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BAGHDAD, June 3 (Reuters) - One of the leaders of Iraq's pro-government Sunni tribal fighters was killed late on Tuesday by a suicide bomber in western Anbar province's capital of Ramadi, one of his men said.
Mohammed Khamis Abu Risha was touring a checkpoint manned by his fighters in Ramadi when a suicide bomber hugged him, said one of his men. Four of Abu Risha's bodyguards were killed in the blast, the source added.
"He used to routinely visit us to give us directions and duties.... Tonight we were waiting for him at our checkpoint," said the fighter, who asked not to be identified for security reasons. "But we suddenly heard an explosion in the preceding checkpoint. We rushed to the scene and he was killed. His body was mutilated beyond recognition."
Abu Risha, who was in his 30s, was the commander of hundreds of men in the desert province's capital, where security forces and a smaller number of pro-government Sunni tribal fighters have for months been battling tribesmen furious at Prime Minister Nuri Al-Maliki and militants hailing from the al Qaeda splinter group, the Islamic State of Iraq and the Levant (ISIL).
Abu Risha was the nephew of Ahmed Abu Risha, who is the formal leader of all pro-government Sunni fighters in Anbar. But both men's reputation has suffered in the five-month war. Many Anbaris accuse the two of corruption and pursuing a personal agenda.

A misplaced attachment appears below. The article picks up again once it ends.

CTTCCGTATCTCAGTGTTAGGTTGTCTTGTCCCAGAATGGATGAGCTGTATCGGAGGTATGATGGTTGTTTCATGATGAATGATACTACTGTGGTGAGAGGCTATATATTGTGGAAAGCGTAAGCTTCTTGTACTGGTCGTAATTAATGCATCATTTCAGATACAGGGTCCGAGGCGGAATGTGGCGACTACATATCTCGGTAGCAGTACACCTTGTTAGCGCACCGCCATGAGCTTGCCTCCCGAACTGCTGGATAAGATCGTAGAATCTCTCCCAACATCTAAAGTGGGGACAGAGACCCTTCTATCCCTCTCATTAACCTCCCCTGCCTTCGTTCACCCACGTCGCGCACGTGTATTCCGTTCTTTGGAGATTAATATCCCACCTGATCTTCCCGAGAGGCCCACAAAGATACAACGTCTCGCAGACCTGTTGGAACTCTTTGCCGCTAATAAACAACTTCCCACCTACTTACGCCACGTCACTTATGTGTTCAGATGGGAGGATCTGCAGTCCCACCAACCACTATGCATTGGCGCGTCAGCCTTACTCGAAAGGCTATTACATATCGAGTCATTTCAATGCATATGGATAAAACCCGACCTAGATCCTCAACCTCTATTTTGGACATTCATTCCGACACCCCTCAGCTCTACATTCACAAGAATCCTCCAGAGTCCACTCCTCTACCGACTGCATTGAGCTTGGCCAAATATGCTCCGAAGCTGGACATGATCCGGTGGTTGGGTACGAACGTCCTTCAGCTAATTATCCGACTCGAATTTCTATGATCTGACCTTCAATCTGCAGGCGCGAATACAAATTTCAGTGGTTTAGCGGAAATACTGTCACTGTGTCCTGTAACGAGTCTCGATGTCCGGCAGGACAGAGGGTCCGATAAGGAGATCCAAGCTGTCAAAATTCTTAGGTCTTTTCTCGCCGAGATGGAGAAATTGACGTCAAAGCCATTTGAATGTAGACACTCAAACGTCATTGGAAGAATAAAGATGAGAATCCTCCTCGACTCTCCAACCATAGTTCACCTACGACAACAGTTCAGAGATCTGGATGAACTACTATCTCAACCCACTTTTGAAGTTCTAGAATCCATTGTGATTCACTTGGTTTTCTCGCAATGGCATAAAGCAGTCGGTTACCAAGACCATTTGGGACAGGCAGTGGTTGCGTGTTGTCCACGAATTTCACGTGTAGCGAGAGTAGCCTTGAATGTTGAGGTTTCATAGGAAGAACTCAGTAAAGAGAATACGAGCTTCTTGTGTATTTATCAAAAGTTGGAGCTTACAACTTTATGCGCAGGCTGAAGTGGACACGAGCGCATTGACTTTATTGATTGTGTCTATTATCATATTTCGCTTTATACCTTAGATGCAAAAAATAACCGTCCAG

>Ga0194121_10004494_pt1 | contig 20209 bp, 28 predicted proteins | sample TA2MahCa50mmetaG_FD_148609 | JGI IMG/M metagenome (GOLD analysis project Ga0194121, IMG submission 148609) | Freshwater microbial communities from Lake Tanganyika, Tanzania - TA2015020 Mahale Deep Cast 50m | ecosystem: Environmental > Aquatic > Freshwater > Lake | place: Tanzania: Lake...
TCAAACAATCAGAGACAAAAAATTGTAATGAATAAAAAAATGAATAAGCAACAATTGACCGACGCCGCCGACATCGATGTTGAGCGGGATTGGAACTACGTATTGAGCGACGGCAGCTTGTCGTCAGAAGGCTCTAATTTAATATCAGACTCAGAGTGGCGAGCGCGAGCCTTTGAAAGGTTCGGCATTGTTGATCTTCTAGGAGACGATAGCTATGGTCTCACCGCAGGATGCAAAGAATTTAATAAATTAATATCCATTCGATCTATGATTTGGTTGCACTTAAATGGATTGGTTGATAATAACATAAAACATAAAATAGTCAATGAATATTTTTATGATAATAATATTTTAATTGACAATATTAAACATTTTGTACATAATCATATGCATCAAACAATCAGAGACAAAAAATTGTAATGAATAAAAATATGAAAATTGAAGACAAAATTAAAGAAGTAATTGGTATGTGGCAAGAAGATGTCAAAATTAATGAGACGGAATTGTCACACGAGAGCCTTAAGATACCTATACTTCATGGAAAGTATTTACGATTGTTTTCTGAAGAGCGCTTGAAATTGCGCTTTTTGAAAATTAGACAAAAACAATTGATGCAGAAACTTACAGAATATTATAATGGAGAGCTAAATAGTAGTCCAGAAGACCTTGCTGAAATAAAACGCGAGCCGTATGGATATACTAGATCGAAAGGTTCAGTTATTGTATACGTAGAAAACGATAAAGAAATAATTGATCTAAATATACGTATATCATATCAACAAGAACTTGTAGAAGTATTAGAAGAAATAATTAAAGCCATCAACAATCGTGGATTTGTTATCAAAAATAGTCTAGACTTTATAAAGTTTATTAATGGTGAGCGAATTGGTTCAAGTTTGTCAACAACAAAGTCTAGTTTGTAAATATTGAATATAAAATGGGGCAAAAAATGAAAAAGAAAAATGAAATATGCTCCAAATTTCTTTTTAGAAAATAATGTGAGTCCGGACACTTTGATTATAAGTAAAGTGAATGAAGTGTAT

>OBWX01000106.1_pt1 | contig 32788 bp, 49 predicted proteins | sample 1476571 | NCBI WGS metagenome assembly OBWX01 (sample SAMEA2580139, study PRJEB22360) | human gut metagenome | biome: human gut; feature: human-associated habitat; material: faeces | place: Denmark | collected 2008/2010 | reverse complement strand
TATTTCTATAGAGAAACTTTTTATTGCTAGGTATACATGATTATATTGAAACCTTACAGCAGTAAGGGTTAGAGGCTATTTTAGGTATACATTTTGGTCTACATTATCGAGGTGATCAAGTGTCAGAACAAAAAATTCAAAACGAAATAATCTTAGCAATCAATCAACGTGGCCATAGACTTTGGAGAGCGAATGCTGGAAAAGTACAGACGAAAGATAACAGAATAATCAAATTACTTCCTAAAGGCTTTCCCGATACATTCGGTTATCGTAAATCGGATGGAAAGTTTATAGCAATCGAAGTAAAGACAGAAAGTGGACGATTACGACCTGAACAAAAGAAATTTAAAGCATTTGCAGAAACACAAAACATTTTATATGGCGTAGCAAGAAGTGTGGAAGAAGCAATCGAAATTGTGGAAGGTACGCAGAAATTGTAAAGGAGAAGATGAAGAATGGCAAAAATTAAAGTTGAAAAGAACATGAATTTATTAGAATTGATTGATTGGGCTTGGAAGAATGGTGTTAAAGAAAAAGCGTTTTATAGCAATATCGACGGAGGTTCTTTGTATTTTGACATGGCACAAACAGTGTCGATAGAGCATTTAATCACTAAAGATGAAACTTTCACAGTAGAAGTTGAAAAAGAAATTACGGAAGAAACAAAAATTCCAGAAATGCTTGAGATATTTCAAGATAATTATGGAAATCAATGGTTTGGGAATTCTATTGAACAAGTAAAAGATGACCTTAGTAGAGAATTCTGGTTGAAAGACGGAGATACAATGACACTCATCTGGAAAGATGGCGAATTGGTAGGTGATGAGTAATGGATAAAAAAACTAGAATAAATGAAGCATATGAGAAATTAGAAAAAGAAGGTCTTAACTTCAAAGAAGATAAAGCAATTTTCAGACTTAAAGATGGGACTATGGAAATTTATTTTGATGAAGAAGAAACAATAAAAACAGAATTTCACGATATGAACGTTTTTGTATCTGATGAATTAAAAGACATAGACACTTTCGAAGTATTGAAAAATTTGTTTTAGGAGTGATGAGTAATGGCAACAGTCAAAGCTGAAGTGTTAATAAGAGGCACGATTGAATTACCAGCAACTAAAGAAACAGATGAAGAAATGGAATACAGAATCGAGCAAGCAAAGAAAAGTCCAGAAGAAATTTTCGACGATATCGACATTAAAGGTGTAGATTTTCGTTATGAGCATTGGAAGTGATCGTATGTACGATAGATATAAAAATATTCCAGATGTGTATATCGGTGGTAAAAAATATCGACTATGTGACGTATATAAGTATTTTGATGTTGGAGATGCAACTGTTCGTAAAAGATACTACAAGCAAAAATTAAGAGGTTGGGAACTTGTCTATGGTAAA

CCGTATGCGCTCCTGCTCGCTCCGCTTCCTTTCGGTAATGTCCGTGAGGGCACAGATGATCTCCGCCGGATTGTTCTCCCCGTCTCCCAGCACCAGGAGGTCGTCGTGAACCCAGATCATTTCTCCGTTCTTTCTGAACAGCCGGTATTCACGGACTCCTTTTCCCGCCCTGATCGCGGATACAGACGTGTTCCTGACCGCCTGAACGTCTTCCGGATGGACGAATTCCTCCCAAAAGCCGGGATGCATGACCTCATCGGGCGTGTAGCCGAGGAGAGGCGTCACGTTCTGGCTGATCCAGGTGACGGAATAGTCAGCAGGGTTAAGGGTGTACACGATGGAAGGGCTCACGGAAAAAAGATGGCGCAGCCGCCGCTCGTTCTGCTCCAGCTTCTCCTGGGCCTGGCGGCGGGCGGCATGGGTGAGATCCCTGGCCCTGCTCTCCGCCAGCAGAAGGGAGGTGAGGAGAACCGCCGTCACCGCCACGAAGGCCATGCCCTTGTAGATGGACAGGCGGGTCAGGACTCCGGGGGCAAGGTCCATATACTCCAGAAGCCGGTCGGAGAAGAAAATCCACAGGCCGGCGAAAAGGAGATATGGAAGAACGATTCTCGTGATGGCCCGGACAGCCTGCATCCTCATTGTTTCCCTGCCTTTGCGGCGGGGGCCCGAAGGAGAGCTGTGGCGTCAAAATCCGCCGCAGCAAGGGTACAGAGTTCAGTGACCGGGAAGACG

Both had supported anti-government protests all last year, but then turned on the demonstrators at the end of 2013.
When security forces forcibly cleared Ramadi's protest camp in late December, tribal fighters revolted, but ISIL moved swiftly to take advantage of the insurrection by sending fighters into Ramadi and its sister city Falluja. The Abu Rishas soon organized a pro-government fighting force, and Mohammed Khamis Abu Risha became his uncle's pointman.
Maliki promoted the Abu Risha family's fighters as proof that western Anbar's general population was on his side.
But many ordinary people appeared deeply resentful of the Abu Rishas and spoke of them as benefiting financially from their relationship to the government while hundreds of thousands of civilians were displaced by the battles around Ramadi and Falluja.
The hostility was in stark contrast to 2006 and 2007 when Sunnis across Anbar wholeheartedly endorsed a tribal revolt against al Qaeda. (Reporting by Kamal Nim'aa in Anbar; Isra' al-Rube'ii in Baghdad; Editing by Cynthia Osterman)
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